How the Brain Responds to Drugs for Anxiety and Depression

Kathleen Blanchard's picture
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Researchers, when studying the effects of medication use placebos, to test how well a drug really works. They provide real medication to some study participants, and placebos to others. Placebos are drugs that have no medication in them. According to a new study, our genes play a role in how the brain responds to drugs given for anxiety and depression.

Researchers at the Universities of Uppsala and Gothenburg found that forty percent of patients enrolled in a study obtained anxiety relief when given a placebo. The study, published in the Journal of Neuroscience looked at the brains of 108 people with personal with social phobia; using brain camera (PET, positron) to find out that genetic predisposition may be the most important factor when determining medications that work best for treating anxiety, depression and social phobias.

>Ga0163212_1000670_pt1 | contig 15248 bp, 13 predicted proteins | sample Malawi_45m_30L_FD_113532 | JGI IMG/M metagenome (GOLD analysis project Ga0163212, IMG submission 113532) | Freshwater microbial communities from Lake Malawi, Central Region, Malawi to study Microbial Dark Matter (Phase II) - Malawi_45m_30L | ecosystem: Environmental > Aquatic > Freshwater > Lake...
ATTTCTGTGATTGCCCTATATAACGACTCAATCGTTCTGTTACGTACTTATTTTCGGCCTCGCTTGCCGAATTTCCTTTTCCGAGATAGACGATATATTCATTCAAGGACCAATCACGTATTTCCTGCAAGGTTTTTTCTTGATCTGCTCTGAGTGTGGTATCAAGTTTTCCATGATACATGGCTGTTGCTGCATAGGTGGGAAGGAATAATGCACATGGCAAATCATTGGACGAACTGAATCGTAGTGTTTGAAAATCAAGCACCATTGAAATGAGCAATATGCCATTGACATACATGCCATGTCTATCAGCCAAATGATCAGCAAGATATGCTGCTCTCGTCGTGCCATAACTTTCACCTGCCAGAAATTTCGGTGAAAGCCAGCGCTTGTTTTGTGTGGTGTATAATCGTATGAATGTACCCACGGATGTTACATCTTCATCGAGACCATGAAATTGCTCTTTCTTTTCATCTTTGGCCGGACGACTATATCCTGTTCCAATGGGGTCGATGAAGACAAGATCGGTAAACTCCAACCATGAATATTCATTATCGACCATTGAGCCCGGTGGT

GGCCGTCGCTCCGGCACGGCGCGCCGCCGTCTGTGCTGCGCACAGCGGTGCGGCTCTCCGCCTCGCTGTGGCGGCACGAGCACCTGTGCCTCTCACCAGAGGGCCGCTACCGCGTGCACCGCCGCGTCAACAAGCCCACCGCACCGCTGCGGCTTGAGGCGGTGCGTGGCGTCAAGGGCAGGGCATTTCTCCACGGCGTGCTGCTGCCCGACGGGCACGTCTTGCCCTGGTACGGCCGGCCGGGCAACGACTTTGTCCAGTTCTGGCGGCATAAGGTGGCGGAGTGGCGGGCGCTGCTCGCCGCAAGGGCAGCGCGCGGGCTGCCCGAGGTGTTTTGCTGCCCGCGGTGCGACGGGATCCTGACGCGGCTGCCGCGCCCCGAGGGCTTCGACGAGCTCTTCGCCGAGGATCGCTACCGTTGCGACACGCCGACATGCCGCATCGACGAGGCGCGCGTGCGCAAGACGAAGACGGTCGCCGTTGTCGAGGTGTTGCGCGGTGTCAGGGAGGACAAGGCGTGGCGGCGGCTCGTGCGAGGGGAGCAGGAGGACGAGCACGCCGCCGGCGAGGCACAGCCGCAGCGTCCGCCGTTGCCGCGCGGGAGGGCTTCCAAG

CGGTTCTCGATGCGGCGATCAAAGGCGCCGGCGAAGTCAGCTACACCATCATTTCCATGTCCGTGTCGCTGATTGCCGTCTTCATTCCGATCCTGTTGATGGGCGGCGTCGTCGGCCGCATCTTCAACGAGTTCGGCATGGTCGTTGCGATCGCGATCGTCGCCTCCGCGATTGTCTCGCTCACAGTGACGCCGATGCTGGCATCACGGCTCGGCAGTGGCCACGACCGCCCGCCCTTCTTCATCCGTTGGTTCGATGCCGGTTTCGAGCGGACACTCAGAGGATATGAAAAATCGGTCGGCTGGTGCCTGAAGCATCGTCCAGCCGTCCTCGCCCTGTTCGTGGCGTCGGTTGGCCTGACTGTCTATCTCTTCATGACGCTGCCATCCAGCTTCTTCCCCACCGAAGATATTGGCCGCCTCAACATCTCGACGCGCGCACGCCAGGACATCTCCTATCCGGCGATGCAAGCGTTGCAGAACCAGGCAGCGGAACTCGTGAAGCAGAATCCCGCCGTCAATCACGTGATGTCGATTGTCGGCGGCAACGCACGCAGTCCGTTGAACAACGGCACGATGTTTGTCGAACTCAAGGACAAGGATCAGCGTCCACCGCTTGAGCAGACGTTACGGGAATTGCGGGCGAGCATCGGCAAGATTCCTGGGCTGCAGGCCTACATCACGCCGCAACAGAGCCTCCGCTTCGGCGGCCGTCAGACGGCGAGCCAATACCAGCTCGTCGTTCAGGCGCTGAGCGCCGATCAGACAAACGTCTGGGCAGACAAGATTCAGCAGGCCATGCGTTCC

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Popular drugs used for anxiety treatment include selective serotonin reuptake inhibitors, (SSRI's). Serotonin is an important brain chemical responsible for emotions. Antidepressants that target serotonin block the brain's ability to prevent serotonin from freely circulating the body. Researchers believe that is how the drugs make us calmer and less depressed. The current research may explain why drug treatment for anxiety and depression is not always successful.

Thomas Furmark, from the University's Department of Psychology led the study. Dr. Furmark says, "It is also possible that genes may explain why some people respond well or poorly on anxiety depressant drugs and psychotherapy". The researchers found that only study participants who possessed the serotonin transporter gene and tryptofanhydroxylas-2 gene experienced decreased serotonin uptake in the brain in response to stress, predicting how well the individual responded to anxiety and stress reduction. The findings show that we process and respond to stress uniquely, depending on our gene. Medications for anxiety and depression may not work in everyone because the gene is missing that suppresses those emotions in the brain.

The study may have important implications regarding how patients with anxiety and depression should be treated. For many, medication may show no benefit. The current research might provide an answer to why some people respond well to placebo medication and why others get no relief from drugs used to treat anxiety and depression.

Source: Uppsala University

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